PROVIDENCE, R.I. [Brown University] — As mindfulness-based health interventions increase in popularity, Brown University is set to launch a new center for research and public service focused on increasing the quality of the evidence base and promoting adoption of well-proven mindfulness practices.
The Mindfulness Center at Brown University aims to help scientists, health care providers and consumers alike better understand whether particular mindfulness interventions work, for which health concerns, and for whom, said Eric Loucks, director of the center and associate professor of epidemiology in the Brown University School of Public Health.
“There are early research findings that mindfulness may positively impact mental health and physical health outcomes,” Loucks said. “As a result, there is an increased market for interventions based in these practices. All around Rhode Island, the country and the world, there are people looking to learn more. We are bridging across Brown’s fields of study, with an emphasis in epidemiology, to focus on methodological rigor in the field.”
Brown Provost Richard Locke and School of Public Health Dean Terrie Fox Wetle will join Loucks at a Sept. 13 event to launch the center. The kickoff will also include faculty members from fields as diverse as biostatistics, religious studies and psychiatry at Brown and at partner universities along with providers of evidence-based mindfulness interventions, including from the Miriam Hospital and Rhode Island Hospital, who have affiliated with the center.
The wide range of disciplines coming together through the center will be a key to its ability to make an impact, Locke said.
"The center is emblematic of Brown’s distinctive approach to research, serving as a hub for innovative and rigorous mindfulness research and teaching, and forging connections across the disciplines to find solutions to pressing issues, including health and wellness," Locke said.
In addition to Loucks, other Brown faculty members who will be integral to the Mindfulness Center’s work include Willoughby Britton, assistant professor of psychiatry and human behavior, Jared Lindahl, visiting assistant professor of religious studies, Elena Salmoirago-Blotcher, assistant professor of medicine, and Brandon Gaudiano, associate professor of psychiatry and human behavior.
Loucks has studied the relationship between mindfulness and cardiovascular health for years. In 2015, for example he, Lindahl and Britton received a $4.7 million grant from the National Institutes of Health to study whether and how different mindfulness-based interventions change people’s ability to “self-regulate” their attention and behavior and whether that can help people better follow medically recommended lifestyle alterations, such as changes in diet.
Since then he’s been working with colleagues at Brown, Harvard University and the University of Massachusetts. In all, the teams are running five randomized, controlled trials of mindfulness interventions looking at outcomes including medication adherence, mood, blood pressure and other key health indicators. The coordination among those teams, Loucks said, provides a perfect example of how a center can enhance mindfulness research across the board.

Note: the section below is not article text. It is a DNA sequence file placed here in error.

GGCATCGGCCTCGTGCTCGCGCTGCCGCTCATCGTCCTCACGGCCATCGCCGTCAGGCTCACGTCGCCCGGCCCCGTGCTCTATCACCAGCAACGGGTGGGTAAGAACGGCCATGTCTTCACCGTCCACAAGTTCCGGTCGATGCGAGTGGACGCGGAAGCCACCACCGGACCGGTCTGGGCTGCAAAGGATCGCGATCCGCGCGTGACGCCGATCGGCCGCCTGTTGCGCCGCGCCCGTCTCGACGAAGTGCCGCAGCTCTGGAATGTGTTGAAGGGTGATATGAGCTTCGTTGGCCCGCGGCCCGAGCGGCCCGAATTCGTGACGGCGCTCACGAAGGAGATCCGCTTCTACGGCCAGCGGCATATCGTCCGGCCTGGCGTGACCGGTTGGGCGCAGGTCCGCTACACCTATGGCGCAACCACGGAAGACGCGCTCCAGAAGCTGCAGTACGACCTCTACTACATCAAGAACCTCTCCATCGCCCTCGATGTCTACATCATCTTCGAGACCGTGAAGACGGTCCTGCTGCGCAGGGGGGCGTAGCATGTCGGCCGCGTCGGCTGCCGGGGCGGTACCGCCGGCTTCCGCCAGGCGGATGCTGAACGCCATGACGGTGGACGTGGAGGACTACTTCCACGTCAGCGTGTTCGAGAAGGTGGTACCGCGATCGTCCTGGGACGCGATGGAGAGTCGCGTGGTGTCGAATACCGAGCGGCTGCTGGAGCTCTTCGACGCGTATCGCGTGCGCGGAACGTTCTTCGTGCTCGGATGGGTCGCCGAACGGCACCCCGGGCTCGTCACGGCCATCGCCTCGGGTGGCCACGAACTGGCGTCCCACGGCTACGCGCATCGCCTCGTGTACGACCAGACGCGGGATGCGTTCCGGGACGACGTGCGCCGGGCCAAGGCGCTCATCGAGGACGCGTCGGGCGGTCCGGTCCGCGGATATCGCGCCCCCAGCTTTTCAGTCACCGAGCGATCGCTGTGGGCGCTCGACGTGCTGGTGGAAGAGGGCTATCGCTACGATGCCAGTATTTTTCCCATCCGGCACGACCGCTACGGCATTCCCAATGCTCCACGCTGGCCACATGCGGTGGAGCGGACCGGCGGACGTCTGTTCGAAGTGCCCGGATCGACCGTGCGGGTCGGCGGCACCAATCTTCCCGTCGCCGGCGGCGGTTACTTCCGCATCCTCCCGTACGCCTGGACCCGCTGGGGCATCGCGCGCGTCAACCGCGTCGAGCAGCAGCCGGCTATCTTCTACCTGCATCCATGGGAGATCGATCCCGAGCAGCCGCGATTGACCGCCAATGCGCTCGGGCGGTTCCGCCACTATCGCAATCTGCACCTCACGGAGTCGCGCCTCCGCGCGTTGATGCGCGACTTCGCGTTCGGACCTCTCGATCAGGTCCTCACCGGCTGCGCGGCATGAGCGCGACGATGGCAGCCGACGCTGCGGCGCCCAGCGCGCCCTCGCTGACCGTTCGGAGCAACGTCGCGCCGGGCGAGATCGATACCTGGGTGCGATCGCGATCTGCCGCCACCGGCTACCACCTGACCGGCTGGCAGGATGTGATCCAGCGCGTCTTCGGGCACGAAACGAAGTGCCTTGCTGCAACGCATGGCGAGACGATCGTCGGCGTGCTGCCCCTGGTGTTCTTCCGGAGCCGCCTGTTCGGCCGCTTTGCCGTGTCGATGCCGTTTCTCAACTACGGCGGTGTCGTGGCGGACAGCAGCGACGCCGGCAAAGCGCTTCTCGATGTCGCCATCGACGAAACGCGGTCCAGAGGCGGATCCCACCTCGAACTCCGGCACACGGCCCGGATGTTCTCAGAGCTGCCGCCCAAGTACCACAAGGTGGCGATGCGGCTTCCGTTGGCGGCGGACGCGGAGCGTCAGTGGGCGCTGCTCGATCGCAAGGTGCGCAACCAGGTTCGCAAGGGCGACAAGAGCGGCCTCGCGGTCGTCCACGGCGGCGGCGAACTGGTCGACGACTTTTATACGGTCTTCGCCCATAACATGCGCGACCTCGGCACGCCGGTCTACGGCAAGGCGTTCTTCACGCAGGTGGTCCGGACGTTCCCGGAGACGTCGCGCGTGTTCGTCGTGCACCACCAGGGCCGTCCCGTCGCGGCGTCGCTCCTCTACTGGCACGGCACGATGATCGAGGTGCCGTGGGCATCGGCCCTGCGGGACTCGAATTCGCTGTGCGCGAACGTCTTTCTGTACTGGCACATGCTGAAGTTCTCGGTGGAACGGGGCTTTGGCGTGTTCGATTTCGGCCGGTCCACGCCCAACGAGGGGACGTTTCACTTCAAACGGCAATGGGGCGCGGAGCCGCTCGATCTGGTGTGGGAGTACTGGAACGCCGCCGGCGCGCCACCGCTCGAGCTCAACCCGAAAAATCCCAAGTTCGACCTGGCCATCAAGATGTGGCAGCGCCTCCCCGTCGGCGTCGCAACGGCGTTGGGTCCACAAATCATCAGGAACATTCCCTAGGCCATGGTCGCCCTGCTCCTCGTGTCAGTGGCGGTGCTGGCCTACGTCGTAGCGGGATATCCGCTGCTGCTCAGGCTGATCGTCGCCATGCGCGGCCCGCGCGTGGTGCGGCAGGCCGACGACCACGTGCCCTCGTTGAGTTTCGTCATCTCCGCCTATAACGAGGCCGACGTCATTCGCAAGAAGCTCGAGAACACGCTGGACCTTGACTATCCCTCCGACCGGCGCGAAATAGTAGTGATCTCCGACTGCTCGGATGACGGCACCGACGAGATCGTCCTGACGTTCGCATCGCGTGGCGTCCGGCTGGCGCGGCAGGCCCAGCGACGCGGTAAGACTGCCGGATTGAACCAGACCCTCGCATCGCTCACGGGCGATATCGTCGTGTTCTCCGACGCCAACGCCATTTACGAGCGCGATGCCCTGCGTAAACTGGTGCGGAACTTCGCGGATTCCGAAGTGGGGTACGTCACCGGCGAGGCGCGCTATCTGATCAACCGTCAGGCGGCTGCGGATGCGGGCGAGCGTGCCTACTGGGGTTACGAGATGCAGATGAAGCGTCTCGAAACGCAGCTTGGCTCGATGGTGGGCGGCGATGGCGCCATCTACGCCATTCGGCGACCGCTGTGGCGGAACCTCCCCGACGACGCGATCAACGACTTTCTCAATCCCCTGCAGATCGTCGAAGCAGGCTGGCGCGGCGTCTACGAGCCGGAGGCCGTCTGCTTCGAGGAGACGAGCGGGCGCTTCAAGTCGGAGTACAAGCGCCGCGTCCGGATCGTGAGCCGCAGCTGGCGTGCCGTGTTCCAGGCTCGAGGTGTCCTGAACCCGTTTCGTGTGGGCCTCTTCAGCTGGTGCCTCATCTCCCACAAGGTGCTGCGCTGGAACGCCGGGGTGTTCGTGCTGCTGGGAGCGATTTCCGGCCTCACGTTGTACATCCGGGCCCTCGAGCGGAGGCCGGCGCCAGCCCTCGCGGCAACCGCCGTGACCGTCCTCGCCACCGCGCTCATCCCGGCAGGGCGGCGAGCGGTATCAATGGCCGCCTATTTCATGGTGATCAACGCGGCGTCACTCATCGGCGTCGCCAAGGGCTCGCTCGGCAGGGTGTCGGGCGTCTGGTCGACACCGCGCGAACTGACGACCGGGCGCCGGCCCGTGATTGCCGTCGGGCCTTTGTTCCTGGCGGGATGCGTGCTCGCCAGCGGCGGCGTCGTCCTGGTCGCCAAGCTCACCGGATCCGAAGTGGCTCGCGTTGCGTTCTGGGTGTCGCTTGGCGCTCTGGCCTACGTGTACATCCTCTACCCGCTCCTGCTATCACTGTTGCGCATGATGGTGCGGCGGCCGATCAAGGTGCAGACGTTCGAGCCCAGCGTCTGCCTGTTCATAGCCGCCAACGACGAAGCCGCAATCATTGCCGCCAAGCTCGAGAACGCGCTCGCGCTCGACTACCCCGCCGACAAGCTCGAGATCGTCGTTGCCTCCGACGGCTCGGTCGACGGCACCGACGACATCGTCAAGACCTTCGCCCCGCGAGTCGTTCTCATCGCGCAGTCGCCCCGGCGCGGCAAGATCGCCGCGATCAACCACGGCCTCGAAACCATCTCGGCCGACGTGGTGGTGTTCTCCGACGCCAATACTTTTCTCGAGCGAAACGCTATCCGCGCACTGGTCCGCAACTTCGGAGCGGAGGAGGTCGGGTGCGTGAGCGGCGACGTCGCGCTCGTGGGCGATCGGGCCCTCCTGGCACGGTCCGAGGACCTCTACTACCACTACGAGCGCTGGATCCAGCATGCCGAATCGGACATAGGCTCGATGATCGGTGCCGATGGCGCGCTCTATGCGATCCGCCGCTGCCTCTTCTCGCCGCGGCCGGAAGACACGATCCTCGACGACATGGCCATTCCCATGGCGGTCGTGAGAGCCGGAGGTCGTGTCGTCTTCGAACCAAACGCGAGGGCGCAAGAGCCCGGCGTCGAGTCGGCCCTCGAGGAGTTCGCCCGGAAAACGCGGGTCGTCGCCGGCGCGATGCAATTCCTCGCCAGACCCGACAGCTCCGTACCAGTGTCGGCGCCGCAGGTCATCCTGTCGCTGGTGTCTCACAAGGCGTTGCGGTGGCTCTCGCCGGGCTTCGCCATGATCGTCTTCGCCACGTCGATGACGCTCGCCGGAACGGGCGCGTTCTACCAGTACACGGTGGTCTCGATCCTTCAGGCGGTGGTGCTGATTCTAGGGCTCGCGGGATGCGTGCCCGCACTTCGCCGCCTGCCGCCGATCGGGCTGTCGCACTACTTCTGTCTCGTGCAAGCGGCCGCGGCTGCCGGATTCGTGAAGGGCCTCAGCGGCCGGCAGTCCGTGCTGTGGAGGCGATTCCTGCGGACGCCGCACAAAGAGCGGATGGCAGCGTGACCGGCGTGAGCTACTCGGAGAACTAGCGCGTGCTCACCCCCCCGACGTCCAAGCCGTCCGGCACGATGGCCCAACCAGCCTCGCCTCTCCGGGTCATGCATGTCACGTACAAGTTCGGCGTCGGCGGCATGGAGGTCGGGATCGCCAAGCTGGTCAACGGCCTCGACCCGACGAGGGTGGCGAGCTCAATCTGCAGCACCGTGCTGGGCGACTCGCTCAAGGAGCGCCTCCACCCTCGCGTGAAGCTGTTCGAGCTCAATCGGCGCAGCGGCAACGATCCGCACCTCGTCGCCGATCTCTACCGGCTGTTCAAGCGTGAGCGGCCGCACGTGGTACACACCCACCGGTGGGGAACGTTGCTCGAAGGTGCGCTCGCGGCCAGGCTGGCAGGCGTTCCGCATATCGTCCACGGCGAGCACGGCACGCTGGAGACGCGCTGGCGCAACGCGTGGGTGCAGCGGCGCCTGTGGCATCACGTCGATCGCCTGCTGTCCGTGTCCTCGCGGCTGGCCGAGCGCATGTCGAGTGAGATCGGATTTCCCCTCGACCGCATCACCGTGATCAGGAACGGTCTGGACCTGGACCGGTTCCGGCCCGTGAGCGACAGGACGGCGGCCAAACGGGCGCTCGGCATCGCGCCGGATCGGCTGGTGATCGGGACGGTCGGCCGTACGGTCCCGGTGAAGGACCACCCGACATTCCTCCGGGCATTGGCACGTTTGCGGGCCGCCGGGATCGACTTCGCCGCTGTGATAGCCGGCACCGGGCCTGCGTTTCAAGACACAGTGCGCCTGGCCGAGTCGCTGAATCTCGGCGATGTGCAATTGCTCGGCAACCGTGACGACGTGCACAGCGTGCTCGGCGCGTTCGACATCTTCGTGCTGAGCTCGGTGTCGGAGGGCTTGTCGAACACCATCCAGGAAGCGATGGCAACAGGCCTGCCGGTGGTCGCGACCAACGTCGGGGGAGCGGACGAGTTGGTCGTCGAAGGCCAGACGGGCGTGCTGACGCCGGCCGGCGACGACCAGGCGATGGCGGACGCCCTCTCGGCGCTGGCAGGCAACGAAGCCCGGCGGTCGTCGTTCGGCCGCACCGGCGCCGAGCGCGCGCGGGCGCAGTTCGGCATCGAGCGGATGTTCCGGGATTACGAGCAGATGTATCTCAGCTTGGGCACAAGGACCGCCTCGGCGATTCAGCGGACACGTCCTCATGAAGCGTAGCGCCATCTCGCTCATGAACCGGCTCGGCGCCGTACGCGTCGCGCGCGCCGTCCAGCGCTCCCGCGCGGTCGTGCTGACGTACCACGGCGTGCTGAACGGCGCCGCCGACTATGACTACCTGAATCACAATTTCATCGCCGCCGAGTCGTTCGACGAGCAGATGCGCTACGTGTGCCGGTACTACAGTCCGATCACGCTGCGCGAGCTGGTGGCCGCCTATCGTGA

“We are in steady communication with each other, sharing health measures between the studies so if one study affects a health outcome, we can learn whether the other studies do as well,” Loucks said. “It’s one thing to do one-off studies, but it’s another to see how data compares across studies.”
In that vein, Loucks’ team has been working with researchers from Brown’s Center for Evidence Synthesis in Health to conduct systematic reviews of the evidence for mindfulness-based interventions. That further expands their ability to understand the scope of — and the gaps in — the evidence.
Launched with a $50,000 award from Brown’s Office of the Vice President for Research, the Mindfulness Center has the resources to launch pilot studies as it pursues further grants and other funds.
Another key capability of the new center, Loucks said, will be to share best practices and advice on evidence and study design with others planning research studies. Collaborations could include partnering on multisite trials of mindfulness interventions.
Already the center is convening like-minded researchers, Loucks said. In January, for example, faculty will convene the first-ever worldwide meeting of scholars studying mindfulness and cardiovascular health.
The center will not only study mindfulness benefits but also its potential to produce challenging experiences for practitioners as well, Loucks said.
“We are going in with open eyes, investigating impacts of mindfulness on health effects and reporting what we find, whatever it is,” he said.
Outreach and service
Indeed, consumer information and protection is a main goal of the Mindfulness Center’s mission to not only improve mindfulness research, but also to disseminate those results broadly, Loucks said.
In the coming weeks, the center will launch a website listing local mindfulness providers who offer evidence-based interventions. Information will include the intended health effect of the intervention, the target population and a description of how the provider evaluates and maintains treatment quality.
The center will also work with community providers who aren’t conducting their own research services, including offering the ability to perform systematic program evaluations, Loucks said.
“I hope that we will provide a clear, simple pipeline for consumers to know who is offering evidence-based mindfulness interventions that can help them,” he said. “We want to build the quantity and the quality of such interventions.”